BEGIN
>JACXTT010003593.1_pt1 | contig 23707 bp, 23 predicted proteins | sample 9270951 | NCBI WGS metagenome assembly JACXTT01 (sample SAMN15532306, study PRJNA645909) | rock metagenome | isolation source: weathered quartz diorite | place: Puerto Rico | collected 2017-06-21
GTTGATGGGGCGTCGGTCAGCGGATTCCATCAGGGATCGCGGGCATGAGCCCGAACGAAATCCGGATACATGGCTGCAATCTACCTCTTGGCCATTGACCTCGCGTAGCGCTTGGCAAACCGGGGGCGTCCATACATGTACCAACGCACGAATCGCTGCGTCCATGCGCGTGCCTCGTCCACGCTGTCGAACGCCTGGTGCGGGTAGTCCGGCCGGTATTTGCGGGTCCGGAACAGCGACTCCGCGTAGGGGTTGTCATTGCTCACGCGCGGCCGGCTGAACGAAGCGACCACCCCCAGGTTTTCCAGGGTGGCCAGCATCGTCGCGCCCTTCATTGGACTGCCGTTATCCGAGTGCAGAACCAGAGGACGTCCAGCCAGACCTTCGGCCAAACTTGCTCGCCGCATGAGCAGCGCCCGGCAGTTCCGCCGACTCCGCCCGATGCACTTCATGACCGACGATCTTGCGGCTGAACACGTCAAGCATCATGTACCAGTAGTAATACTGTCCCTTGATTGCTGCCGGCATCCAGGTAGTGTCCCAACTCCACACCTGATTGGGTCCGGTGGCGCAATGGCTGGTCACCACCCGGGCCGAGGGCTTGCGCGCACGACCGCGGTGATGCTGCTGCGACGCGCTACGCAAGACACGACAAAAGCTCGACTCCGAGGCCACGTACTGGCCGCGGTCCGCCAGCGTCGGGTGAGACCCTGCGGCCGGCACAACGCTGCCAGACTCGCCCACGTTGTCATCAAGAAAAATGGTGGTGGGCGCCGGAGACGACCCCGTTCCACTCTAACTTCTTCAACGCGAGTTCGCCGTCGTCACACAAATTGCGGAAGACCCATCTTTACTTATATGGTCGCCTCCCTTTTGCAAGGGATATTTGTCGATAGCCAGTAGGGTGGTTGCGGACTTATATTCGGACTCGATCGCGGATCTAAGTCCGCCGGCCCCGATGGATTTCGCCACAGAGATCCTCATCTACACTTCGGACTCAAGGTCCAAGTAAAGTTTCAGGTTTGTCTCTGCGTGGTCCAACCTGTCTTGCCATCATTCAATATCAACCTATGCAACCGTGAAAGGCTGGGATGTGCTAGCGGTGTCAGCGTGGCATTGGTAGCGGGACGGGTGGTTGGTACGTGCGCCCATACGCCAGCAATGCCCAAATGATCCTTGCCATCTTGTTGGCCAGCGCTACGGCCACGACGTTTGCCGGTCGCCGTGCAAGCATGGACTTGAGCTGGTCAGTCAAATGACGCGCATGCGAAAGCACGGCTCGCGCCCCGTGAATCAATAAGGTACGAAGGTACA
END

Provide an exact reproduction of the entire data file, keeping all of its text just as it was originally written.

>JACXTT010003593.1_pt1 | contig 23707 bp, 23 predicted proteins | sample 9270951 | NCBI WGS metagenome assembly JACXTT01 (sample SAMN15532306, study PRJNA645909) | rock metagenome | isolation source: weathered quartz diorite | place: Puerto Rico | collected 2017-06-21
GTTGATGGGGCGTCGGTCAGCGGATTCCATCAGGGATCGCGGGCATGAGCCCGAACGAAATCCGGATACATGGCTGCAATCTACCTCTTGGCCATTGACCTCGCGTAGCGCTTGGCAAACCGGGGGCGTCCATACATGTACCAACGCACGAATCGCTGCGTCCATGCGCGTGCCTCGTCCACGCTGTCGAACGCCTGGTGCGGGTAGTCCGGCCGGTATTTGCGGGTCCGGAACAGCGACTCCGCGTAGGGGTTGTCATTGCTCACGCGCGGCCGGCTGAACGAAGCGACCACCCCCAGGTTTTCCAGGGTGGCCAGCATCGTCGCGCCCTTCATTGGACTGCCGTTATCCGAGTGCAGAACCAGAGGACGTCCAGCCAGACCTTCGGCCAAACTTGCTCGCCGCATGAGCAGCGCCCGGCAGTTCCGCCGACTCCGCCCGATGCACTTCATGACCGACGATCTTGCGGCTGAACACGTCAAGCATCATGTACCAGTAGTAATACTGTCCCTTGATTGCTGCCGGCATCCAGGTAGTGTCCCAACTCCACACCTGATTGGGTCCGGTGGCGCAATGGCTGGTCACCACCCGGGCCGAGGGCTTGCGCGCACGACCGCGGTGATGCTGCTGCGACGCGCTACGCAAGACACGACAAAAGCTCGACTCCGAGGCCACGTACTGGCCGCGGTCCGCCAGCGTCGGGTGAGACCCTGCGGCCGGCACAACGCTGCCAGACTCGCCCACGTTGTCATCAAGAAAAATGGTGGTGGGCGCCGGAGACGACCCCGTTCCACTCTAACTTCTTCAACGCGAGTTCGCCGTCGTCACACAAATTGCGGAAGACCCATCTTTACTTATATGGTCGCCTCCCTTTTGCAAGGGATATTTGTCGATAGCCAGTAGGGTGGTTGCGGACTTATATTCGGACTCGATCGCGGATCTAAGTCCGCCGGCCCCGATGGATTTCGCCACAGAGATCCTCATCTACACTTCGGACTCAAGGTCCAAGTAAAGTTTCAGGTTTGTCTCTGCGTGGTCCAACCTGTCTTGCCATCATTCAATATCAACCTATGCAACCGTGAAAGGCTGGGATGTGCTAGCGGTGTCAGCGTGGCATTGGTAGCGGGACGGGTGGTTGGTACGTGCGCCCATACGCCAGCAATGCCCAAATGATCCTTGCCATCTTGTTGGCCAGCGCTACGGCCACGACGTTTGCCGGTCGCCGTGCAAGCATGGACTTGAGCTGGTCAGTCAAATGACGCGCATGCGAAAGCACGGCTCGCGCCCCGTGAATCAATAAGGTACGAAGGTACA